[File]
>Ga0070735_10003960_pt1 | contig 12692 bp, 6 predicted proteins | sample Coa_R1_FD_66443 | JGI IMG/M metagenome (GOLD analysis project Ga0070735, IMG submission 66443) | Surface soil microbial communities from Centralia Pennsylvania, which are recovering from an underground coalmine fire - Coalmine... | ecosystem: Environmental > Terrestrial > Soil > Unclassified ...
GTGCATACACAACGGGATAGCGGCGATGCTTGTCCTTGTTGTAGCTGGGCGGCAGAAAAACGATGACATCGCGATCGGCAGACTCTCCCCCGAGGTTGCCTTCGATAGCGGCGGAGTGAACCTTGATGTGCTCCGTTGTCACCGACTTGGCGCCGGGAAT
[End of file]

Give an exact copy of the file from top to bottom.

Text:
>Ga0070735_10003960_pt1 | contig 12692 bp, 6 predicted proteins | sample Coa_R1_FD_66443 | JGI IMG/M metagenome (GOLD analysis project Ga0070735, IMG submission 66443) | Surface soil microbial communities from Centralia Pennsylvania, which are recovering from an underground coalmine fire - Coalmine... | ecosystem: Environmental > Terrestrial > Soil > Unclassified ...
GTGCATACACAACGGGATAGCGGCGATGCTTGTCCTTGTTGTAGCTGGGCGGCAGAAAAACGATGACATCGCGATCGGCAGACTCTCCCCCGAGGTTGCCTTCGATAGCGGCGGAGTGAACCTTGATGTGCTCCGTTGTCACCGACTTGGCGCCGGGAAT